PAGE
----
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Analysis-Bonds back in a tailspin as ‘higher for longer’ narrative hits


By Yoruk Bahceli and Dhara Ranasinghe

(Reuters) -Government bond markets from Europe to the United States and Australia are in a tailspin as the prospect of higher interest rates sparks a rout in longer-dated bonds, hurting investors seeking higher returns after a lacklustre first half.

German and British two-year borrowing costs touched their highest levels since 2008 this week, U.S. peers hit highs not seen since 2007, and Australia’s bond yields rose to decade highs.

Crucially, while recent rises in borrowing costs had been driven by shorter-dated debt, longer-dated yields have led this week’s push higher, rising over 20 basis points (bps) in Germany, the United States and Britain.

The latest drubbing in the world’s biggest bond markets, which last year suffered a record rout, does not yet point to any dysfunction in the markets themselves, investors said.

But in echoes of the volatile conditions seen during March’s banking crisis, trading in euro zone benchmark German government bond futures were briefly interrupted on Thursday when bond yields spiked.

Investors took hawkish U.S. Federal Reserve June meeting minutes, strong U.S. services sector data and private payrolls numbers earlier this week as signs that the Fed — and other central banks — may have to keep rates higher for longer.

Weaker-than-expected U.S. non-farm payrolls data pushed two-year yields off their highs on Friday, but did little to soothe the selloff in longer-dated bonds.

“Markets are saying that inflation is too high, and growth is still too strong, and we need more rate hikes,” said Mike Riddell, senior portfolio manager at Allianz Global Investors.

“Central banks seem to be encouraging markets to believe this too, suggesting more hikes are ahead.”

Prospects for a November Fed hike had risen on Thursday in addition to a July move and traders reduced bets on cuts next year, though those moves reversed on Friday.

In Europe, traders bet the Bank of England would hike rates as high as 6.5% and briefly bet on a small probability that the European Central Bank will hike to 4.25%, from previous expectations for 4%.


Germany’s 10-year yield, which staged its biggest daily jump since March on Thursday, was eyeing its biggest weekly jump since last September, up around 23 bps.

Bund futures on Thursday posted the biggest volume yet seen for the September contract, IFR analysts said.

U.S. and British 10-year yields were also set to end the week more than 20 bps higher.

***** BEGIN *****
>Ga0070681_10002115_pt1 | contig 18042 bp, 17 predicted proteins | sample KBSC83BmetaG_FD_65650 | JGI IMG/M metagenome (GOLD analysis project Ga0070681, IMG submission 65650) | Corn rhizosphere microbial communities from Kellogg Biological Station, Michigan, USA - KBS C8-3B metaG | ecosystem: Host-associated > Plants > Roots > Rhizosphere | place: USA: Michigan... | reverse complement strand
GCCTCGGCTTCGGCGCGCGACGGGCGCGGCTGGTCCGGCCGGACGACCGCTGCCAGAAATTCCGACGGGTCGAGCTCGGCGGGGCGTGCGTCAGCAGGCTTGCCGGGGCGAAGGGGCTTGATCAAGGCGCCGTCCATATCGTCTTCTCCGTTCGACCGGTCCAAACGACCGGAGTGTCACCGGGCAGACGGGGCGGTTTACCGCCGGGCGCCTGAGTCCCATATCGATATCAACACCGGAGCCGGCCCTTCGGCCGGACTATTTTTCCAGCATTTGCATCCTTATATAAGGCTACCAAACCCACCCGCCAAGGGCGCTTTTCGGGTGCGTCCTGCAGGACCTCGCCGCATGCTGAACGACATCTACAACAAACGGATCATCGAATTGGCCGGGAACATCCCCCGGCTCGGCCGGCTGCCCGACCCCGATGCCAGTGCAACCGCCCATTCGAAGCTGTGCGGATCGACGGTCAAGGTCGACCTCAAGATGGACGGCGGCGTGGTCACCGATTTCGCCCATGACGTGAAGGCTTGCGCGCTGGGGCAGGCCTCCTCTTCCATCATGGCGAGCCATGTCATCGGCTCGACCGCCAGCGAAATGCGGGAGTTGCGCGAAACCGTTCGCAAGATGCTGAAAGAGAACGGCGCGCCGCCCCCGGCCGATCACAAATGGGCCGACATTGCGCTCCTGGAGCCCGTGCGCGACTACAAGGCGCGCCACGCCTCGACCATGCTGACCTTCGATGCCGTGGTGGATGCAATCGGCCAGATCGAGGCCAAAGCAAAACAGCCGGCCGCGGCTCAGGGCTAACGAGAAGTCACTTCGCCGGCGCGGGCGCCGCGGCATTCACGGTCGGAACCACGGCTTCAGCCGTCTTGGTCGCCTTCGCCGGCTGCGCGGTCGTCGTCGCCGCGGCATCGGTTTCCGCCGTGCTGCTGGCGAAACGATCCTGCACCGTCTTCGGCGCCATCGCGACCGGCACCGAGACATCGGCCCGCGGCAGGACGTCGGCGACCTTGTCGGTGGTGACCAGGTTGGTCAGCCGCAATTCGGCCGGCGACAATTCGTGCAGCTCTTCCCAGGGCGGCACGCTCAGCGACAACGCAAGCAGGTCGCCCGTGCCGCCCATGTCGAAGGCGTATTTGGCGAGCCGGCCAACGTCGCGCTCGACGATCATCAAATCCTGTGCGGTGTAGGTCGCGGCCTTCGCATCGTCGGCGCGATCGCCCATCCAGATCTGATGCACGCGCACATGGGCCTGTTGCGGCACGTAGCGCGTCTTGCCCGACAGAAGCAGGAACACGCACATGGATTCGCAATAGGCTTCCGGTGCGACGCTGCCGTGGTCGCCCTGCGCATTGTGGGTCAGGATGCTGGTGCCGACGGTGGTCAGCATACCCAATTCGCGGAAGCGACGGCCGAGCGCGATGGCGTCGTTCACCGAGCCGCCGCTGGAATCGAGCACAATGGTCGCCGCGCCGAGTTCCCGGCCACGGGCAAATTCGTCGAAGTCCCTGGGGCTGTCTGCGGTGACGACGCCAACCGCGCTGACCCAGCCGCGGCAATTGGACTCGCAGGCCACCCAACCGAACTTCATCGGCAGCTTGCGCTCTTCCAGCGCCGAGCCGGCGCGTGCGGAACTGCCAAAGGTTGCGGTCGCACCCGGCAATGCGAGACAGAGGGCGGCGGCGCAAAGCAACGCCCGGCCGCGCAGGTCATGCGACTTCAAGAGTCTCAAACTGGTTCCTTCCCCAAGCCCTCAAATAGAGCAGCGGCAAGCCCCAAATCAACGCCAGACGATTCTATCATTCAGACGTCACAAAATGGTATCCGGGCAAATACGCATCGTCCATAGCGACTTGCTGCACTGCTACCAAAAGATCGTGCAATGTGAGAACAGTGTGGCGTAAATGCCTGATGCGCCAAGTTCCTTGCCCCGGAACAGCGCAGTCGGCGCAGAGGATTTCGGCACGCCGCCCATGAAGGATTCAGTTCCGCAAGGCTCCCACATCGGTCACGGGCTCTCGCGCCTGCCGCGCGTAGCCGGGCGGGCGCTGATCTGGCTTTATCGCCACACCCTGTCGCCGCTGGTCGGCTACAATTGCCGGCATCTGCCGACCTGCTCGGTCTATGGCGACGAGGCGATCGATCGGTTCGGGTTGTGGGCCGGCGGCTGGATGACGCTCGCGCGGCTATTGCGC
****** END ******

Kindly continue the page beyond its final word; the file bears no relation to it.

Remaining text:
That’s a sign that investors are reconsidering what “higher for longer” rates means for longer-term borrowing costs, said Nordea chief analyst Jan von Gerich.

As longer-dated borrowing costs rose faster than shorter ones, the closely watched U.S. yield curve measured by the gap between two- and 10-year Treasury yields was set to end the week steeper for the first time since early May.

It was at minus 88 bps, having flattened to minus 109.5 bps earlier this week in the biggest inversion since 1981.

    “With long-dated bonds the issue is that yield curves have become so inverted it becomes hard to like long-term bonds unless you can convince yourself that rates will come down in your investment horizon,” said Mark Dowding, chief investment officer at BlueBay Asset Management, who holds a neutral position on U.S. and euro zone bonds.

In Germany, the 10-year yield rising above 2.5% marked a “significant development”, said Gael Fichan, head of fixed income at Syz Group, noting that was a level that had acted as resistance preventing higher yields in the shorter run.

Analysts noted 5% on two-year and 4% on 10-year Treasuries — levels breached on Thursday — as other key milestones.

“It is crucial to recognise that the repricing in the 7-10 year sector, where long positions are concentrated, is particularly susceptible to a stronger and sustained higher for longer narrative, potentially leading to losses,” Fichan said.

ING said earlier on Friday that this week’s data was strong enough to push yields higher even if jobs numbers interrupt the moves.

No doubt, the renewed selloff throws a curve ball at bond investors, who have been disappointed so far after last year’s record 13% losses.

The hope was for better returns in the second half of 2023, but global government bonds were down 1% this week through Thursday, cutting this year’s returns to a meagre 0.7%. Global equities, while down 1% this week, are still up 11% this year.

“There is a concern that if data remains strong, if central banks need to keep going further, then we are going to see a redux of 2022,” BlueBay’s Dowding said.

“It won’t be as bad as that, but higher rates and higher yields could lead to negative returns and pressure returns on equity markets.”

(Reporting by Yoruk Bahceli and Dhara Ranasinghe; Additional reporting by Samuel Indyk and Harry Robertson; Editing by Hugh Lawson)

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